We finished last time at the Forester's Arms which effectively is the last pub in the southern half of the town. Continuing back down Quarry Hill towards the town centre and over the bridge in front of the station, one comes to Mojo's, an imposing pub set back slightly from the road that forms the station approach. Mojo's started life as the South Eastern, which took its name from the railway company that originally built the line from London to the coast. Back then the line ran through to Tonbridge, via Redhill, and whilst this line is still an important secondary route, the main line today is the more direct route via Sevenoaks, which opened later on during the 19th Century. That's enough about railways for now, suffice to day that up until comparatively recent times, the South Eastern was a basic, down to earth, two-bar town boozer.
All that changed in the late 1980's, when the pub was acquired by Colm Powell, the characterful Irishman whom we met in the previous series. Colm knocked the bars through into one, re-sited the bar counter and re-named the pub, the Station House. It carried on in this vein until Colm's unfortunate falling out with Enterprise Inns. Then after a period of closure, followed by further alterations, the pub re-opened as Mojo's, with large french-style windows at the front that open up and fold back in summer, creating a continental, cafe-style effect. Like the Station House before, Mojo's is popular with younger people, but nevertheless serves some acceptable pints of Harvey's Best and Sharps Doombar. It also has some high tables towards the rear of the pub, which are good to sit up at with friends,whilst enjoying ones pint.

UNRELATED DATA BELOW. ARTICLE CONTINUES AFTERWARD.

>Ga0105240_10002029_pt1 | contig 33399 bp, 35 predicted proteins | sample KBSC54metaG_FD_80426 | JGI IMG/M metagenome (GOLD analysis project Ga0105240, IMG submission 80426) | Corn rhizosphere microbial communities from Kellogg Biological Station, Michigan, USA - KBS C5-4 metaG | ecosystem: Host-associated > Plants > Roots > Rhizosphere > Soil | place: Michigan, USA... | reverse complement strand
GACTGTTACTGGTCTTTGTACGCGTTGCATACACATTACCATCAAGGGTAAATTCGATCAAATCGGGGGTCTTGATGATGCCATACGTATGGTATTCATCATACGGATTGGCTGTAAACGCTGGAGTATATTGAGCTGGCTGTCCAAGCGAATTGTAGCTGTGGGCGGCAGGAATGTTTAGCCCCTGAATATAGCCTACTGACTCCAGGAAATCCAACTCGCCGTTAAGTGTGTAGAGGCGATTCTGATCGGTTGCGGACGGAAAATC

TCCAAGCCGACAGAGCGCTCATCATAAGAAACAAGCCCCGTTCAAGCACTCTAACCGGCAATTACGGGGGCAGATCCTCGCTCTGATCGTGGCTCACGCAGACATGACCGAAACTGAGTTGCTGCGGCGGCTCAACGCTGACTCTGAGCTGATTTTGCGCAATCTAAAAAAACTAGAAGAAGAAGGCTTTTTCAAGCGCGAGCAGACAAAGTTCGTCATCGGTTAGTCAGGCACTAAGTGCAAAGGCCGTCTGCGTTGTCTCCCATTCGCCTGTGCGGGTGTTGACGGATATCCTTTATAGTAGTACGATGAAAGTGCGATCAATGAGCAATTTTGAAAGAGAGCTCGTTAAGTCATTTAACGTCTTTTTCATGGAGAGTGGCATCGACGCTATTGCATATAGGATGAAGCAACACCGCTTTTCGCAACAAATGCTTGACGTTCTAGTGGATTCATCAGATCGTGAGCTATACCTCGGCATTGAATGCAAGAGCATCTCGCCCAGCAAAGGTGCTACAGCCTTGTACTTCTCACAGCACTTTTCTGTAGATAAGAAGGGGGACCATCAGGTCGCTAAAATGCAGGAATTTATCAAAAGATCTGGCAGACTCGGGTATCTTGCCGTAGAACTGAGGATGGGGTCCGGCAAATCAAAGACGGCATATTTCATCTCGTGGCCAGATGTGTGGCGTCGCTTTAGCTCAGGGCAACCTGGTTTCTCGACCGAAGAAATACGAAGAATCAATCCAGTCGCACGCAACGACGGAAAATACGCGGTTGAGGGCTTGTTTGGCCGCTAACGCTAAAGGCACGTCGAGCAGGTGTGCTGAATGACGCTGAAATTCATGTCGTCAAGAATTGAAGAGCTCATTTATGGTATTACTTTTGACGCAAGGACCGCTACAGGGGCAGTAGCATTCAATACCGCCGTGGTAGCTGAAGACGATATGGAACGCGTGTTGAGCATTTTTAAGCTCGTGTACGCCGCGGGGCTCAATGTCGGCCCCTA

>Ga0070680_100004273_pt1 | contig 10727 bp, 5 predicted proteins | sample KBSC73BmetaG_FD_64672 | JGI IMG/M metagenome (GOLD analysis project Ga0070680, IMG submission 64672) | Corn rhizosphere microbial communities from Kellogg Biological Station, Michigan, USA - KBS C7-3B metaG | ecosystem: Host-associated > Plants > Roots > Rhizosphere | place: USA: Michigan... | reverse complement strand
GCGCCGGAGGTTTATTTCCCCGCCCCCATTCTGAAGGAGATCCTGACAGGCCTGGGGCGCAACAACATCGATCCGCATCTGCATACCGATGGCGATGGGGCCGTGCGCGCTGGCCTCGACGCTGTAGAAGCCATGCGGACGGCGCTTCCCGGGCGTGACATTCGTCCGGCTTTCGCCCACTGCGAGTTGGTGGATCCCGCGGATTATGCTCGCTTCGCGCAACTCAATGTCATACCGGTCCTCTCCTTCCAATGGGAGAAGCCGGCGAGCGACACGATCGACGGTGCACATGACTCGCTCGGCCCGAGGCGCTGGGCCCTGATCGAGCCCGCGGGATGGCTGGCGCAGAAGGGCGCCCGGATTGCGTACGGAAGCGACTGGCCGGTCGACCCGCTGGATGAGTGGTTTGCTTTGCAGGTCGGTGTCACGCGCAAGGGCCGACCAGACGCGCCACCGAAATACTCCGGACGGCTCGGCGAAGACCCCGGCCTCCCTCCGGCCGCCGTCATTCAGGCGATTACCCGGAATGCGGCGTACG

Turning right out of Mojo's, and then following Barden Road back along its course parallel with the railway, one eventually comes to Cromer Street. Turn left here and then on the corner of the junction with Nelson Avenue, one reaches the Nelson Arms, a now rare example of a back-street local. Formerly a Courage house, the Nelson is now owned by Shepherd Neame. It is very much a locals' pub, but the clientele seem friendly enough, as do the staff behind the bar. Shep's Spitfire, plus seasonal beer are the offerings here.
Re-tracing ones footsteps back towards the High Street leads one to the Humphrey Bean, Tonbridge's JD Wetherspoon outlet. Transformed into a pub from the former town Crown Post Office, the "Bean" is not one of the company's better or most imaginative conversions. The smaller section at the front is where the post office counters once were, but the much larger section to the rear was formerly the sorting office, and still maintains its shed-like appearance. To be fair, it is bright and airy, with plenty of tables, and includes a raised area on the left-hand side. This section leads through to an attractive land well laid out garden, which looks out across the River Medway to Tonbridge's imposing 13th Century castle. It is certainly large enough to easily avoid the depressing, and at times rather objectionable, groups of drinkers who seem to spend all day in the place, courtesy of the taxpayer!